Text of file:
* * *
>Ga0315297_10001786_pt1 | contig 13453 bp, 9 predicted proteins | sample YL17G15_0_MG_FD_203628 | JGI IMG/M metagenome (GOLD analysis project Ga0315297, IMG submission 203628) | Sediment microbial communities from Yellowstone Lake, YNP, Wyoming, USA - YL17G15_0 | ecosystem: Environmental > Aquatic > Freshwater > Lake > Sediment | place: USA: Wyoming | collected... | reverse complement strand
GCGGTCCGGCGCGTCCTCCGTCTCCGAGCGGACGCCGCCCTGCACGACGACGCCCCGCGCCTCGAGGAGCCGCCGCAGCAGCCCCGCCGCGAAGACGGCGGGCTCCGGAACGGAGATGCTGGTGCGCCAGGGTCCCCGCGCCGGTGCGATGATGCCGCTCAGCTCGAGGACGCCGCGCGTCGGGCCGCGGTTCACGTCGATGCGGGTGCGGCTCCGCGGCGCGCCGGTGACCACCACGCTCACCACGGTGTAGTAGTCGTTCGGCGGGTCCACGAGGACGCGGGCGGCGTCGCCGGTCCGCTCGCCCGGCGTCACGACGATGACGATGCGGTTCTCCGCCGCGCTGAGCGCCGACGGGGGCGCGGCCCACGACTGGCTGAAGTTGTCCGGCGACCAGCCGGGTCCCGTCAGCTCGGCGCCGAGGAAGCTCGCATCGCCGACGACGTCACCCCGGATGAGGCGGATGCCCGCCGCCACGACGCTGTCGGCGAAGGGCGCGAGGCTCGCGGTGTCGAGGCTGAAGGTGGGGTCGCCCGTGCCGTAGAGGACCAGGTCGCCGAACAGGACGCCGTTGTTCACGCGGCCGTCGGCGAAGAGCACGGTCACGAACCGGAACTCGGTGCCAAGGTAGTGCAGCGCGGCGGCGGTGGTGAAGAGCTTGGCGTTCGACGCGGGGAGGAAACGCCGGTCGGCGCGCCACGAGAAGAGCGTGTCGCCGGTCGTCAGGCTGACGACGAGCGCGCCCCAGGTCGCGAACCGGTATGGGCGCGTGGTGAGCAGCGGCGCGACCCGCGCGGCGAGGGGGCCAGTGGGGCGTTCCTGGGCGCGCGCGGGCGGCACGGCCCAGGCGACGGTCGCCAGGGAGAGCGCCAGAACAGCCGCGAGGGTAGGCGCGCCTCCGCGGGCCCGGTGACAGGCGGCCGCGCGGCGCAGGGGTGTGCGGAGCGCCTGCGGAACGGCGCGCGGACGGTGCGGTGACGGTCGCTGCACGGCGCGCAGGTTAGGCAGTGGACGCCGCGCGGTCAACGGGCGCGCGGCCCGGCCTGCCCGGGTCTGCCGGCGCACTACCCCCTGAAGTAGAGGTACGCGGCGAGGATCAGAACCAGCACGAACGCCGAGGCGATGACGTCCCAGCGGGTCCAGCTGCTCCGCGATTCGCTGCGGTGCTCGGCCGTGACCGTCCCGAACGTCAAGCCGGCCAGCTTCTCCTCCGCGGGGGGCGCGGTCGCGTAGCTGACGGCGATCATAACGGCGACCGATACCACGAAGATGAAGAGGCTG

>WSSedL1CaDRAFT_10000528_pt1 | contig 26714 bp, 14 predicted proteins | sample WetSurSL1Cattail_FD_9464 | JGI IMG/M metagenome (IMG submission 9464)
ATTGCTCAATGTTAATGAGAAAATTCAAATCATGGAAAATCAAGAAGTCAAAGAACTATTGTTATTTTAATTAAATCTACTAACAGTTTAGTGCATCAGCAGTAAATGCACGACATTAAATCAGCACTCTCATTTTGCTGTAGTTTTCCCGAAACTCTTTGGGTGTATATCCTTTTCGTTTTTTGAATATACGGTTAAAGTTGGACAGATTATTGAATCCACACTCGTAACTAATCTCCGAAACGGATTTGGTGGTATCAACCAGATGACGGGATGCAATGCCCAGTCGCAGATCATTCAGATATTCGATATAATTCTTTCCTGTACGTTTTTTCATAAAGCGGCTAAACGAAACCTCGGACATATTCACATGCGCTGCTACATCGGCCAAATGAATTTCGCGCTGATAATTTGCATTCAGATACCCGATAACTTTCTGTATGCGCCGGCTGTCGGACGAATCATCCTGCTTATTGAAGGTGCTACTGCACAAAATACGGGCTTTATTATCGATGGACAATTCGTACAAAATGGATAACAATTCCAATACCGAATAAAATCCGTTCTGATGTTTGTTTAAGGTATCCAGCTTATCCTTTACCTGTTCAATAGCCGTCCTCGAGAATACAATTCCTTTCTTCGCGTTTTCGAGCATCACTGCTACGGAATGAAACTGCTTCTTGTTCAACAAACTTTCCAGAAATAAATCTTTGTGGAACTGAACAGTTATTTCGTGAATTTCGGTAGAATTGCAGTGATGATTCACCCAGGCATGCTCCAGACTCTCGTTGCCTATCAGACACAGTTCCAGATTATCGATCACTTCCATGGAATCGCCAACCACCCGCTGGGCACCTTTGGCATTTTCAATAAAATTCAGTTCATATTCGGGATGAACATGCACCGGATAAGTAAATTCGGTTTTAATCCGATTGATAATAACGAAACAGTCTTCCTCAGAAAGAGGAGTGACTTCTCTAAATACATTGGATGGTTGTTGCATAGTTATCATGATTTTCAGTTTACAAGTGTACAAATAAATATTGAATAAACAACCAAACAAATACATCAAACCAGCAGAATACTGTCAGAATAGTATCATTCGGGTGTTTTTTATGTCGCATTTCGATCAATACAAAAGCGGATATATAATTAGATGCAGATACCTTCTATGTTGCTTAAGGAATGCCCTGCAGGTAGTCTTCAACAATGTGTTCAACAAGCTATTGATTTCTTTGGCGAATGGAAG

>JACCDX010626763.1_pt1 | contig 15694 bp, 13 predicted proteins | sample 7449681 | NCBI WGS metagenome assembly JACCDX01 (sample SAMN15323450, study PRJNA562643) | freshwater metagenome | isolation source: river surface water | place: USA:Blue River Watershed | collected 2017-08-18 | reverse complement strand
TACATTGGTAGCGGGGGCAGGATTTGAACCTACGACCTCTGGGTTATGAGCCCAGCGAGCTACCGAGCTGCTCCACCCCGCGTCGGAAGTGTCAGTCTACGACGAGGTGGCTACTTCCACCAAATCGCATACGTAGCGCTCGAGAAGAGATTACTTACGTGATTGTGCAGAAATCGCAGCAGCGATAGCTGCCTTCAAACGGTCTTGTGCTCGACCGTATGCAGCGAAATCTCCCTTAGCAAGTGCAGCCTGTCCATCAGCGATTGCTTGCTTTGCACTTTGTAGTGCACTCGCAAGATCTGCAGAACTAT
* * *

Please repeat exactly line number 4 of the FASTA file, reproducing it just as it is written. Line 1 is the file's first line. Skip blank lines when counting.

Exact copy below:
ATTGCTCAATGTTAATGAGAAAATTCAAATCATGGAAAATCAAGAAGTCAAAGAACTATTGTTATTTTAATTAAATCTACTAACAGTTTAGTGCATCAGCAGTAAATGCACGACATTAAATCAGCACTCTCATTTTGCTGTAGTTTTCCCGAAACTCTTTGGGTGTATATCCTTTTCGTTTTTTGAATATACGGTTAAAGTTGGACAGATTATTGAATCCACACTCGTAACTAATCTCCGAAACGGATTTGGTGGTATCAACCAGATGACGGGATGCAATGCCCAGTCGCAGATCATTCAGATATTCGATATAATTCTTTCCTGTACGTTTTTTCATAAAGCGGCTAAACGAAACCTCGGACATATTCACATGCGCTGCTACATCGGCCAAATGAATTTCGCGCTGATAATTTGCATTCAGATACCCGATAACTTTCTGTATGCGCCGGCTGTCGGACGAATCATCCTGCTTATTGAAGGTGCTACTGCACAAAATACGGGCTTTATTATCGATGGACAATTCGTACAAAATGGATAACAATTCCAATACCGAATAAAATCCGTTCTGATGTTTGTTTAAGGTATCCAGCTTATCCTTTACCTGTTCAATAGCCGTCCTCGAGAATACAATTCCTTTCTTCGCGTTTTCGAGCATCACTGCTACGGAATGAAACTGCTTCTTGTTCAACAAACTTTCCAGAAATAAATCTTTGTGGAACTGAACAGTTATTTCGTGAATTTCGGTAGAATTGCAGTGATGATTCACCCAGGCATGCTCCAGACTCTCGTTGCCTATCAGACACAGTTCCAGATTATCGATCACTTCCATGGAATCGCCAACCACCCGCTGGGCACCTTTGGCATTTTCAATAAAATTCAGTTCATATTCGGGATGAACATGCACCGGATAAGTAAATTCGGTTTTAATCCGATTGATAATAACGAAACAGTCTTCCTCAGAAAGAGGAGTGACTTCTCTAAATACATTGGATGGTTGTTGCATAGTTATCATGATTTTCAGTTTACAAGTGTACAAATAAATATTGAATAAACAACCAAACAAATACATCAAACCAGCAGAATACTGTCAGAATAGTATCATTCGGGTGTTTTTTATGTCGCATTTCGATCAATACAAAAGCGGATATATAATTAGATGCAGATACCTTCTATGTTGCTTAAGGAATGCCCTGCAGGTAGTCTTCAACAATGTGTTCAACAAGCTATTGATTTCTTTGGCGAATGGAAG